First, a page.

Virginia's DNA Project Needs Transparency

Virginia's DNA Project was intended to serve the worthy goal of uncovering wrongful convictions.

Virginia's large-scale review was started in 2005 after the exonerations of five men who spent a total of 91 years in prison. Virginia's then-Gov. Mark R. Warner (D) ordered the testing, calling it the "only morally acceptable course."

The state crime lab began the project by combing through about 500,000 old files of investigations into violent crimes, such as rapes and homicides, to see whether evidence had been preserved. Any case where biological clues remained and a person was convicted was picked for testing. All results are sent to the police and prosecutor's office that handled the case years ago, said Peter M. Marone, director of the Virginia Department of Forensic Science.

What happens next is unclear. Police and prosecutors are getting the results, but they're resisting invitations to share them with defendants and defense attorneys. [more ...]

Although in "at least eight cases, the convicts' DNA does not match crime samples," the crime lab doesn't decide whether the new testing proves innocence or confirms guilt.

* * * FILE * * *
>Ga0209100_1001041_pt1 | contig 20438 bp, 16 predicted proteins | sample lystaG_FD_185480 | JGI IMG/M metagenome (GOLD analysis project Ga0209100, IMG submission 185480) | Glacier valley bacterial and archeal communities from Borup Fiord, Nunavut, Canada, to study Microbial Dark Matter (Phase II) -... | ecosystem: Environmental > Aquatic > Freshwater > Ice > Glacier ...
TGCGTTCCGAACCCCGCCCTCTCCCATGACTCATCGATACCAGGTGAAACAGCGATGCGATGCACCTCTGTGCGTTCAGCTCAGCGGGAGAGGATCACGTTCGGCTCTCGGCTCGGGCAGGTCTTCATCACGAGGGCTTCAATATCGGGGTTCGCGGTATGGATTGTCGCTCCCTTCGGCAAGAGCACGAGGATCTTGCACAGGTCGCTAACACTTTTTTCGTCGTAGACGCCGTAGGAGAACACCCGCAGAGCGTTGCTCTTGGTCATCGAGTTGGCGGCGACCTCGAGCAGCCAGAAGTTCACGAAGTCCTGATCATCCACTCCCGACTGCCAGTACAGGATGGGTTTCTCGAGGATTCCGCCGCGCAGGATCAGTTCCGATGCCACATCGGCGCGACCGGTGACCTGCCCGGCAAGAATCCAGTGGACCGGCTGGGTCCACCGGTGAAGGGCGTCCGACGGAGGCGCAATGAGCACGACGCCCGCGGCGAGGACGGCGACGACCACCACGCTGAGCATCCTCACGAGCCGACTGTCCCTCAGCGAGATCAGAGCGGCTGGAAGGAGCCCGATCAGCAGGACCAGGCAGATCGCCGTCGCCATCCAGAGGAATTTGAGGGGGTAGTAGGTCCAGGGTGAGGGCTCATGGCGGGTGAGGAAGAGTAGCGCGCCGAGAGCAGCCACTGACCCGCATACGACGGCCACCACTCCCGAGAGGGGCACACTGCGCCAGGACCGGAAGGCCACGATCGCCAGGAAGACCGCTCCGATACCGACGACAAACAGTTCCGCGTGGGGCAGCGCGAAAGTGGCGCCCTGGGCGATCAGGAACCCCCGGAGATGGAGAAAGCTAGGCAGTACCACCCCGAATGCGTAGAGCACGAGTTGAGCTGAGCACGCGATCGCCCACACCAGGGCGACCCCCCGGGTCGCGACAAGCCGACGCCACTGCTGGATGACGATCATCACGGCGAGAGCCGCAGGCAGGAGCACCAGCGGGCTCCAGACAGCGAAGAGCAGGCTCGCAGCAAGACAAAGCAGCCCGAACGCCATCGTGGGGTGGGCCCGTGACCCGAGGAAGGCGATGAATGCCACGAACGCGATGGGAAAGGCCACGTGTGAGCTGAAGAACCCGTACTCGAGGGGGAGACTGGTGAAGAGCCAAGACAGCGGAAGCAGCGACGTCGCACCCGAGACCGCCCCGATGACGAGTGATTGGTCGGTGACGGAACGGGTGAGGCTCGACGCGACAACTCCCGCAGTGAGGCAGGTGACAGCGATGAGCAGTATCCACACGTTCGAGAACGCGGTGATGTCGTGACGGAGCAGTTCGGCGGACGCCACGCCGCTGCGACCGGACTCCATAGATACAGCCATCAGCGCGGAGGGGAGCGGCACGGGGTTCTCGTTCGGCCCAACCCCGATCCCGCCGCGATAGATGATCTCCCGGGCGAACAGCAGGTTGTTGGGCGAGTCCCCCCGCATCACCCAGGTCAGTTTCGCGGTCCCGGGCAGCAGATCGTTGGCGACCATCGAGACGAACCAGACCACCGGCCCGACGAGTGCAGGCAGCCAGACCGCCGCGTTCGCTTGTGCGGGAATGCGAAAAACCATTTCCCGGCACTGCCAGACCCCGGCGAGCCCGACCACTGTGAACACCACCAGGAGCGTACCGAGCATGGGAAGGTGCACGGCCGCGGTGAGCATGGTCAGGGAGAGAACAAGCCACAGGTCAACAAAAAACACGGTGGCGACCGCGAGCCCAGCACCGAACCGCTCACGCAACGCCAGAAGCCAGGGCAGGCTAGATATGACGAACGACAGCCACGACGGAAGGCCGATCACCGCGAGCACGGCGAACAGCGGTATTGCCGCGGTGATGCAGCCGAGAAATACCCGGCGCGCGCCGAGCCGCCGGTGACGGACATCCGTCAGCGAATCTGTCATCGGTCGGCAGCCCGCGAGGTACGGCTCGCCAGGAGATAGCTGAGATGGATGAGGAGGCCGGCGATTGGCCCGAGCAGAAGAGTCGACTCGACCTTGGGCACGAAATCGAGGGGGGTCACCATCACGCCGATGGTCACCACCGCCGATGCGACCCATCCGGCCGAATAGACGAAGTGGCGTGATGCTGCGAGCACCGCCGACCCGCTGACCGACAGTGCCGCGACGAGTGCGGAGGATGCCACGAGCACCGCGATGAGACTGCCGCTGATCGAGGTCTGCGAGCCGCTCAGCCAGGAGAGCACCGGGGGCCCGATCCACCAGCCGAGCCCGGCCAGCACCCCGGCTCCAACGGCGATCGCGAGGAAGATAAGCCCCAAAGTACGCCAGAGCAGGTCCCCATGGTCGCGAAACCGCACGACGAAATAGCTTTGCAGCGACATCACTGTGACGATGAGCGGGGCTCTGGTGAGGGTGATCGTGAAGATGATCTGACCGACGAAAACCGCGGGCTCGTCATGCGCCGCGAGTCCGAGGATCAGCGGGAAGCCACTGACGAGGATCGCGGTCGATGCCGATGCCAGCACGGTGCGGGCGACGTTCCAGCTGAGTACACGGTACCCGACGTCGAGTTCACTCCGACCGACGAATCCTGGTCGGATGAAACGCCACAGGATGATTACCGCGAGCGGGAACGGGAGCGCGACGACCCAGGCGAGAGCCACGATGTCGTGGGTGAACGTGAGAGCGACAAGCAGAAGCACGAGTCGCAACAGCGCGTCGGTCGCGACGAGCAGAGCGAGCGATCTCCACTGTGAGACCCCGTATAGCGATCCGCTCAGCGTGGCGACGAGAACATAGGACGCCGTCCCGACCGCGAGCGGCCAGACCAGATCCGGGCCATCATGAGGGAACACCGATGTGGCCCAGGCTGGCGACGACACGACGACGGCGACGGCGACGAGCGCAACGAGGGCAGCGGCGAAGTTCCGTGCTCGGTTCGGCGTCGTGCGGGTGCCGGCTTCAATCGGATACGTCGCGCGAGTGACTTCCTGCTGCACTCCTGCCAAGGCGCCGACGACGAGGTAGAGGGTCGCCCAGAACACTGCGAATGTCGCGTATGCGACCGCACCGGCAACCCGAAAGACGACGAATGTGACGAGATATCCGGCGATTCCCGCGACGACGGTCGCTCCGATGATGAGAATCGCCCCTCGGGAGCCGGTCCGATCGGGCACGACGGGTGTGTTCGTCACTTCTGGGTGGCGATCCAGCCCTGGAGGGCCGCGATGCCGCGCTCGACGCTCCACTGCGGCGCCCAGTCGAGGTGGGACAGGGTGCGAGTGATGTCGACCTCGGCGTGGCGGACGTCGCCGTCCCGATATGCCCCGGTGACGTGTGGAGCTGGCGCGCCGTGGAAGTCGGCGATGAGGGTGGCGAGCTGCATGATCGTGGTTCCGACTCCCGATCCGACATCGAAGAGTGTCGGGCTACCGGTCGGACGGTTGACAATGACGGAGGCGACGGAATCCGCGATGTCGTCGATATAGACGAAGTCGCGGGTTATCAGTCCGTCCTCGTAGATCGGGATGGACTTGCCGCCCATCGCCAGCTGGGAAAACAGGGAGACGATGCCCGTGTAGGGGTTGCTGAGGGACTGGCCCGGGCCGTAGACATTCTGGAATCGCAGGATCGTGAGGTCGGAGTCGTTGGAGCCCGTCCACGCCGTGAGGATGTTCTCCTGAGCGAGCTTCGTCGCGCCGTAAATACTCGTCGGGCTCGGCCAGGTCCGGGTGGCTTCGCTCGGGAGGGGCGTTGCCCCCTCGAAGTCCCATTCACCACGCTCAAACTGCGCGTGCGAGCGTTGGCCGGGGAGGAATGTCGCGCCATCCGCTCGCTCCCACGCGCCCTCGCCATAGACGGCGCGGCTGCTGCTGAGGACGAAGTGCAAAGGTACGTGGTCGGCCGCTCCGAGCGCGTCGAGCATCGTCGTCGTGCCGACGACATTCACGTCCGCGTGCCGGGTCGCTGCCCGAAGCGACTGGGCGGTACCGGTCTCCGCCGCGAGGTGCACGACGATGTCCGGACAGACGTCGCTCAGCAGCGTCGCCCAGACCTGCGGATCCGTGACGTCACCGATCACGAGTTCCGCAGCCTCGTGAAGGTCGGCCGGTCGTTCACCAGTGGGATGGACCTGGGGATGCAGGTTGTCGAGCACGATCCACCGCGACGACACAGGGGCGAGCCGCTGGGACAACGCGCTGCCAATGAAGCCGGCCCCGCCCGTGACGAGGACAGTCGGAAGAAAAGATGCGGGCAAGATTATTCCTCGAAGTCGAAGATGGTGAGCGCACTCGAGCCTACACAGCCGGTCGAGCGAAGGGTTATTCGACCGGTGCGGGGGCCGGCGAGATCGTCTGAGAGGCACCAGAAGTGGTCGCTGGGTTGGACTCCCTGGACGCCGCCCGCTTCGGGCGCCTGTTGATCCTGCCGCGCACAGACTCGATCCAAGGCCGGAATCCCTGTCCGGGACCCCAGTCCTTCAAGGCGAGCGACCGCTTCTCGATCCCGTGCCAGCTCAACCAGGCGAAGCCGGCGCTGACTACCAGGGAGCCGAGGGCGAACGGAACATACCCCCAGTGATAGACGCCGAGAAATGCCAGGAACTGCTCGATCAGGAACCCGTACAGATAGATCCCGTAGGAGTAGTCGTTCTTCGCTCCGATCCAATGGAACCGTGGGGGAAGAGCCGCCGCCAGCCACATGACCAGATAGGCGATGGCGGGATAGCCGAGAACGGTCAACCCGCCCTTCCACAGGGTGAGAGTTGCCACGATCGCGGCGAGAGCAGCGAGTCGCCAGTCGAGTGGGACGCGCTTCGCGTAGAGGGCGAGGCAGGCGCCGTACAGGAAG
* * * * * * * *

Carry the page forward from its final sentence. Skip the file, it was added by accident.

Marone said that the state crime lab is focused on the science and that it will be up to the criminal justice system to decide whether the tests confirm guilt.

Defendants are notified by certified letter that the tests will occur, but they aren't given the results.

University of Virginia associate law professor Brandon L. Garrett said he does not understand the state's rejection of the offer by about 200 private lawyers who have volunteered to help notify convicts. "It's an incredible undertaking," said Garrett, who studies wrongful convictions. "It's also a stalled undertaking, and it's a secret undertaking. This hasn't been a process so far that we can have a lot of confidence in."

It doesn't make sense to retest evidence and then keep the test results secret. Nor should it be up to the prosecutor to decide whether the new test results cast doubt on a conviction.